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Fall Colors

By Judith Raices

You wear your elegant final shades of mustard, amber and curry like Easter bonnets.

“Notice me,” you say, “since I’ll go elsewhere until spring and then return as chartreuse.”

I do notice.

I take every second of it in, knowing in six weeks, there will be only dark brown and gray, occasionally covered in white. 

I hate to say goodbye to the warmth of greens.

Like the trees, my body turned vivid colors.  No one warned me this would happen, or that I would be so alarmed.  I noted those color names too: mauve, red and blue plum, and finally a dark, dirty yellow as the bruises faded.

I looked beaten to a pulp, especially my arms and legs.  The doctor said, “Stop taking the coated aspirin you’ll have enough blood thinner with just the Plavix”.  He added, “be patient” as I counted some 50 bruises.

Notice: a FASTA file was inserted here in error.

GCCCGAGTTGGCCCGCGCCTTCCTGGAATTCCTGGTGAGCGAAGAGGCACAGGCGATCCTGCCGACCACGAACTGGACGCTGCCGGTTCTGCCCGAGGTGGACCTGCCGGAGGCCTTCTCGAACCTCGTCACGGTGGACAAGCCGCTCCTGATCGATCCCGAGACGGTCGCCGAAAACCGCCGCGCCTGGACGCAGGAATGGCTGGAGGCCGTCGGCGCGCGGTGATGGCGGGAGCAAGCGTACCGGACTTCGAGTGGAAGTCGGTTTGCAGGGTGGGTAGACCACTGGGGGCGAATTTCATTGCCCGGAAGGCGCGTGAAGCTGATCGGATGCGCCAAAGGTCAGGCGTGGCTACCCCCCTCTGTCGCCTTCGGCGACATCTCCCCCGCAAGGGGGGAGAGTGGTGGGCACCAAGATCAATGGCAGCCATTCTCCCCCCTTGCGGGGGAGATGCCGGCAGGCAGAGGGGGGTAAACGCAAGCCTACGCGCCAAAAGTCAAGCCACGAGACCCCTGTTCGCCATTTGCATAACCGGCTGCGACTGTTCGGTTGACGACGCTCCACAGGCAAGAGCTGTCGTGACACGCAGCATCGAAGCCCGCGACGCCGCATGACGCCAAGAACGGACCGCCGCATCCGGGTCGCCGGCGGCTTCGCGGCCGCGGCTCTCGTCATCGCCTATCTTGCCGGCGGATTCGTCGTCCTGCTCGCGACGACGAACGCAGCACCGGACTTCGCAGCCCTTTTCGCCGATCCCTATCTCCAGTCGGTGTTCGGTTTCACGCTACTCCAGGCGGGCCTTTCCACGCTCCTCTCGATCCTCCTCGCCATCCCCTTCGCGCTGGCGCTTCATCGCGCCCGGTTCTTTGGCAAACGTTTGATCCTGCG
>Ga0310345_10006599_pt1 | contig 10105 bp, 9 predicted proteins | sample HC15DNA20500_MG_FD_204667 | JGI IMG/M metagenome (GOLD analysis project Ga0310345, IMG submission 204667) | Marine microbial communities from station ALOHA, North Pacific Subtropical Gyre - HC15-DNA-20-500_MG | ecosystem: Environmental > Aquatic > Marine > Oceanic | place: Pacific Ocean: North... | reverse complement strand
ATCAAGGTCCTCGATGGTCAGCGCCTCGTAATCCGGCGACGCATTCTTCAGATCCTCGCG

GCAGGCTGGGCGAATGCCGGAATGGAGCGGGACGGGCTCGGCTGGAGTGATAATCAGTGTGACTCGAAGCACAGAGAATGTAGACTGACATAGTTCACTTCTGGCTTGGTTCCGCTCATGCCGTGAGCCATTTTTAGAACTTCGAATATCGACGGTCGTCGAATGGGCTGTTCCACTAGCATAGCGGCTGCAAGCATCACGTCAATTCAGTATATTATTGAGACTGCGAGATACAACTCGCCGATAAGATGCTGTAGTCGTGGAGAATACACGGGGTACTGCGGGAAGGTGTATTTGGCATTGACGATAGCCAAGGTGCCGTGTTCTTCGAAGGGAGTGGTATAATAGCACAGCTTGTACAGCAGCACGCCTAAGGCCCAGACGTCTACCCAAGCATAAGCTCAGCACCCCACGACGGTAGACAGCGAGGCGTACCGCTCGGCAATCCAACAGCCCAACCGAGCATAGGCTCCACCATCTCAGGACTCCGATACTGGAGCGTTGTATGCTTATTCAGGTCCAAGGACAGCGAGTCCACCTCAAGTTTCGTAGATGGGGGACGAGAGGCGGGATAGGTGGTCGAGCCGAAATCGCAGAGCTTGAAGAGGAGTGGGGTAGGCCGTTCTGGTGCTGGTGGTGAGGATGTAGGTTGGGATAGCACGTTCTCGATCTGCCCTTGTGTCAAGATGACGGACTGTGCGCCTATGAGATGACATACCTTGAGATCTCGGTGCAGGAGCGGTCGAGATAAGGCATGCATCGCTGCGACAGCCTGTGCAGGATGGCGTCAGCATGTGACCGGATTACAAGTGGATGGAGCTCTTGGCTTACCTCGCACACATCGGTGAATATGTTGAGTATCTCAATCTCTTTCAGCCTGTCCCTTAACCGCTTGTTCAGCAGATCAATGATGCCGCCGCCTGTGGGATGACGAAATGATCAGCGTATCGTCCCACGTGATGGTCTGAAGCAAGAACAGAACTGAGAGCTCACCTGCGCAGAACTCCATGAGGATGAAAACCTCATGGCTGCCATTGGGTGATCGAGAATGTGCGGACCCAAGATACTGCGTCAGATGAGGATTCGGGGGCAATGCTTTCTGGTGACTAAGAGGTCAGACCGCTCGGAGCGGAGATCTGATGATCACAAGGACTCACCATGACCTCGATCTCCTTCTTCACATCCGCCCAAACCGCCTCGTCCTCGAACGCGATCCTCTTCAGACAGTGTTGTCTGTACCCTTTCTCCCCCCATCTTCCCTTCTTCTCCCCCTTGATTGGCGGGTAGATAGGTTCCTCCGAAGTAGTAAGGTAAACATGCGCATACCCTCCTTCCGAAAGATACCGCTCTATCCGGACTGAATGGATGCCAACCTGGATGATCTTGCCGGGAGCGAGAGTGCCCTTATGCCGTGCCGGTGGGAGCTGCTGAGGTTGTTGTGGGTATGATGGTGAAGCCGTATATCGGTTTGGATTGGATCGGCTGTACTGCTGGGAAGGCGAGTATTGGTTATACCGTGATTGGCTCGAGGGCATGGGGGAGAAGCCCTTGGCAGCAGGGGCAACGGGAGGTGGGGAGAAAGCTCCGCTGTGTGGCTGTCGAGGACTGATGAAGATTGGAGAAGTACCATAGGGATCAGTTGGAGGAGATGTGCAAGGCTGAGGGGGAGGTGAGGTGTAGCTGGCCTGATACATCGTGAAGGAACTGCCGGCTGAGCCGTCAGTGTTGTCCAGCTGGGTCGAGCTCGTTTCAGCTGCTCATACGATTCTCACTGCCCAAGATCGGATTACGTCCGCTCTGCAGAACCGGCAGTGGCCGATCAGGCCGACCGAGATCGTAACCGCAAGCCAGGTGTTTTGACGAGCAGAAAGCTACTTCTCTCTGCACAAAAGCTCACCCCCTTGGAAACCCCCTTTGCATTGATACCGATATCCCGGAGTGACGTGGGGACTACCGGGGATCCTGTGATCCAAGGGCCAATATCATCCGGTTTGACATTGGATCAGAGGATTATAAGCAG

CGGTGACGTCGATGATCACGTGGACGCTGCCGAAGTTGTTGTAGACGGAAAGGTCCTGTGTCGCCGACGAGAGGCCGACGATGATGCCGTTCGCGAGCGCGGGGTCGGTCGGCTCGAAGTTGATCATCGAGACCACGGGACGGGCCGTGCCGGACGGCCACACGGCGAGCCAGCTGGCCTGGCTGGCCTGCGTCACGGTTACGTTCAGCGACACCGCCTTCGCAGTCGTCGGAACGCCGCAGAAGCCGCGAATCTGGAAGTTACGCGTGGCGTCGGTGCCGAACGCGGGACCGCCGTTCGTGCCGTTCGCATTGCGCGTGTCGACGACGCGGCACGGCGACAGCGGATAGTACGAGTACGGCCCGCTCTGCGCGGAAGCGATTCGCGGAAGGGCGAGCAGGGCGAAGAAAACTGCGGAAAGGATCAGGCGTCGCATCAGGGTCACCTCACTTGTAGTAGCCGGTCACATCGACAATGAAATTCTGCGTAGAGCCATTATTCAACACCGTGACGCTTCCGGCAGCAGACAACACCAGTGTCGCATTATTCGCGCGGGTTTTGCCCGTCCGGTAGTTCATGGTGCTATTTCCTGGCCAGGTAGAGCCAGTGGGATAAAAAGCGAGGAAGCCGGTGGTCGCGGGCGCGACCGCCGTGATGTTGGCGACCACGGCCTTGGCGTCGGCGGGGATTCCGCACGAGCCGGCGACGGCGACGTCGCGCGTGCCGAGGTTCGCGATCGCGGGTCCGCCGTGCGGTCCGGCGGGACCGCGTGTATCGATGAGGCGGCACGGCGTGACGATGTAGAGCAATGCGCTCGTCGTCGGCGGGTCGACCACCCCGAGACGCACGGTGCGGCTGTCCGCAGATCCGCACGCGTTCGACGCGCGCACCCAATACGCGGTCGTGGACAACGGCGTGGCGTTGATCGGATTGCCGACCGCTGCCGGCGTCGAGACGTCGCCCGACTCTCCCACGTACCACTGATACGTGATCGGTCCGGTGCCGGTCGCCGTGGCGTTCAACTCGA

Naming colors gives them identity.  One would not leave a newborn unnamed.  Everyone knows what color mustard is, more or less; it’s yellow with a hint of brown.  What I had in mind though is Colman’s; the dry powdered brand that comes in a tin.

My father’s eyes were the brightest blue I‘d ever seen that day. 

I didn’t know he’d already died when I saw him on the gurney being raced to x-ray.

He’d had a massive cerebral hemorrhage.

There’s no name for that shade of blue.

I bid farewell to mustard amber and curry.  I can taste them in my mind when I can no longer see them.

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